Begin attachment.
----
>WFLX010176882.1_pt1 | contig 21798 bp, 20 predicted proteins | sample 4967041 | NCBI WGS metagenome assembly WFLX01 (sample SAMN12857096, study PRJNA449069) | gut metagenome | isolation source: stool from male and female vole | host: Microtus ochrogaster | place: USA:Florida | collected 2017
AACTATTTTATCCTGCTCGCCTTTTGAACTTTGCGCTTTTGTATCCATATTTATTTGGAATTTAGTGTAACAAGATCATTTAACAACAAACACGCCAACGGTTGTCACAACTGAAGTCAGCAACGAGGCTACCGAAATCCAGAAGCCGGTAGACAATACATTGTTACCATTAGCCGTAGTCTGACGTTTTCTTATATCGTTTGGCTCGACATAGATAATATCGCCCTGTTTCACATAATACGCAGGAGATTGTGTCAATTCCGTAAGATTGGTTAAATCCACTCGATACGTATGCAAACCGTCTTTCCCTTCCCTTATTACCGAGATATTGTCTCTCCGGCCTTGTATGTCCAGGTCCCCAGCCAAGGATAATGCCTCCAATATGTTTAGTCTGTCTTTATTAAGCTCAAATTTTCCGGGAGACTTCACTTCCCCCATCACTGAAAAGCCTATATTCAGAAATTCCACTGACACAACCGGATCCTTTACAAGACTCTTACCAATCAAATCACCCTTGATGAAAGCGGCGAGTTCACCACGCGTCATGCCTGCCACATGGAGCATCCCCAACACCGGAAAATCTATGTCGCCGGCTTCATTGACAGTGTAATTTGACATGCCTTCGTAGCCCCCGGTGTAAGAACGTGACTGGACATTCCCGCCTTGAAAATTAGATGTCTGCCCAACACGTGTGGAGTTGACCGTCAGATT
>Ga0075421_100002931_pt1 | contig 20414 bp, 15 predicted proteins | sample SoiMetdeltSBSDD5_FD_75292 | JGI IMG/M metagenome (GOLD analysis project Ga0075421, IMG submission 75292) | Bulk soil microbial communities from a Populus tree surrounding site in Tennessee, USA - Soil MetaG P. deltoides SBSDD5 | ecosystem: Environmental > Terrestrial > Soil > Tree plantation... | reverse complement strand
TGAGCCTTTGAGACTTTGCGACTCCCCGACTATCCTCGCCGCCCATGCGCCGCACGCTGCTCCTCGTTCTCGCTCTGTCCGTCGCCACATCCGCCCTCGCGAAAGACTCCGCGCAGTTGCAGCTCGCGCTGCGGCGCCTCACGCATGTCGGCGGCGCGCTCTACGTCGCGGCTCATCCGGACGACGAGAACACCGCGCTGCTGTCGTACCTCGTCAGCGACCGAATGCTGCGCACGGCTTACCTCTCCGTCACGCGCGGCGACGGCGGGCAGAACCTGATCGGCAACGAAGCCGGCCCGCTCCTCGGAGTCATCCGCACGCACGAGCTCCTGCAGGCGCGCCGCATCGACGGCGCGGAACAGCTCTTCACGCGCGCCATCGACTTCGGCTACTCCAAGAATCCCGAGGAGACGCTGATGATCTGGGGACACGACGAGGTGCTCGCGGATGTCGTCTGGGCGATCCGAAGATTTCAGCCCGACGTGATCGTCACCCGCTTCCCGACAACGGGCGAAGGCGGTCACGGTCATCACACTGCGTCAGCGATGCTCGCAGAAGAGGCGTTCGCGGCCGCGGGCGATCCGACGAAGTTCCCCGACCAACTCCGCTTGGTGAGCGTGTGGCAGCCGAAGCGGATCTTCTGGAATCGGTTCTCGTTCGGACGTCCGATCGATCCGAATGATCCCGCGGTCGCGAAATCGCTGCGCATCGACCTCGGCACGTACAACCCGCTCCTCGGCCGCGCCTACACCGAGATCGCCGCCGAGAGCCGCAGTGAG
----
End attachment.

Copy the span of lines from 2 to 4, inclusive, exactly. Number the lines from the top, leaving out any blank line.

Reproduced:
AACTATTTTATCCTGCTCGCCTTTTGAACTTTGCGCTTTTGTATCCATATTTATTTGGAATTTAGTGTAACAAGATCATTTAACAACAAACACGCCAACGGTTGTCACAACTGAAGTCAGCAACGAGGCTACCGAAATCCAGAAGCCGGTAGACAATACATTGTTACCATTAGCCGTAGTCTGACGTTTTCTTATATCGTTTGGCTCGACATAGATAATATCGCCCTGTTTCACATAATACGCAGGAGATTGTGTCAATTCCGTAAGATTGGTTAAATCCACTCGATACGTATGCAAACCGTCTTTCCCTTCCCTTATTACCGAGATATTGTCTCTCCGGCCTTGTATGTCCAGGTCCCCAGCCAAGGATAATGCCTCCAATATGTTTAGTCTGTCTTTATTAAGCTCAAATTTTCCGGGAGACTTCACTTCCCCCATCACTGAAAAGCCTATATTCAGAAATTCCACTGACACAACCGGATCCTTTACAAGACTCTTACCAATCAAATCACCCTTGATGAAAGCGGCGAGTTCACCACGCGTCATGCCTGCCACATGGAGCATCCCCAACACCGGAAAATCTATGTCGCCGGCTTCATTGACAGTGTAATTTGACATGCCTTCGTAGCCCCCGGTGTAAGAACGTGACTGGACATTCCCGCCTTGAAAATTAGATGTCTGCCCAACACGTGTGGAGTTGACCGTCAGATT
>Ga0075421_100002931_pt1 | contig 20414 bp, 15 predicted proteins | sample SoiMetdeltSBSDD5_FD_75292 | JGI IMG/M metagenome (GOLD analysis project Ga0075421, IMG submission 75292) | Bulk soil microbial communities from a Populus tree surrounding site in Tennessee, USA - Soil MetaG P. deltoides SBSDD5 | ecosystem: Environmental > Terrestrial > Soil > Tree plantation... | reverse complement strand
TGAGCCTTTGAGACTTTGCGACTCCCCGACTATCCTCGCCGCCCATGCGCCGCACGCTGCTCCTCGTTCTCGCTCTGTCCGTCGCCACATCCGCCCTCGCGAAAGACTCCGCGCAGTTGCAGCTCGCGCTGCGGCGCCTCACGCATGTCGGCGGCGCGCTCTACGTCGCGGCTCATCCGGACGACGAGAACACCGCGCTGCTGTCGTACCTCGTCAGCGACCGAATGCTGCGCACGGCTTACCTCTCCGTCACGCGCGGCGACGGCGGGCAGAACCTGATCGGCAACGAAGCCGGCCCGCTCCTCGGAGTCATCCGCACGCACGAGCTCCTGCAGGCGCGCCGCATCGACGGCGCGGAACAGCTCTTCACGCGCGCCATCGACTTCGGCTACTCCAAGAATCCCGAGGAGACGCTGATGATCTGGGGACACGACGAGGTGCTCGCGGATGTCGTCTGGGCGATCCGAAGATTTCAGCCCGACGTGATCGTCACCCGCTTCCCGACAACGGGCGAAGGCGGTCACGGTCATCACACTGCGTCAGCGATGCTCGCAGAAGAGGCGTTCGCGGCCGCGGGCGATCCGACGAAGTTCCCCGACCAACTCCGCTTGGTGAGCGTGTGGCAGCCGAAGCGGATCTTCTGGAATCGGTTCTCGTTCGGACGTCCGATCGATCCGAATGATCCCGCGGTCGCGAAATCGCTGCGCATCGACCTCGGCACGTACAACCCGCTCCTCGGCCGCGCCTACACCGAGATCGCCGCCGAGAGCCGCAGTGAG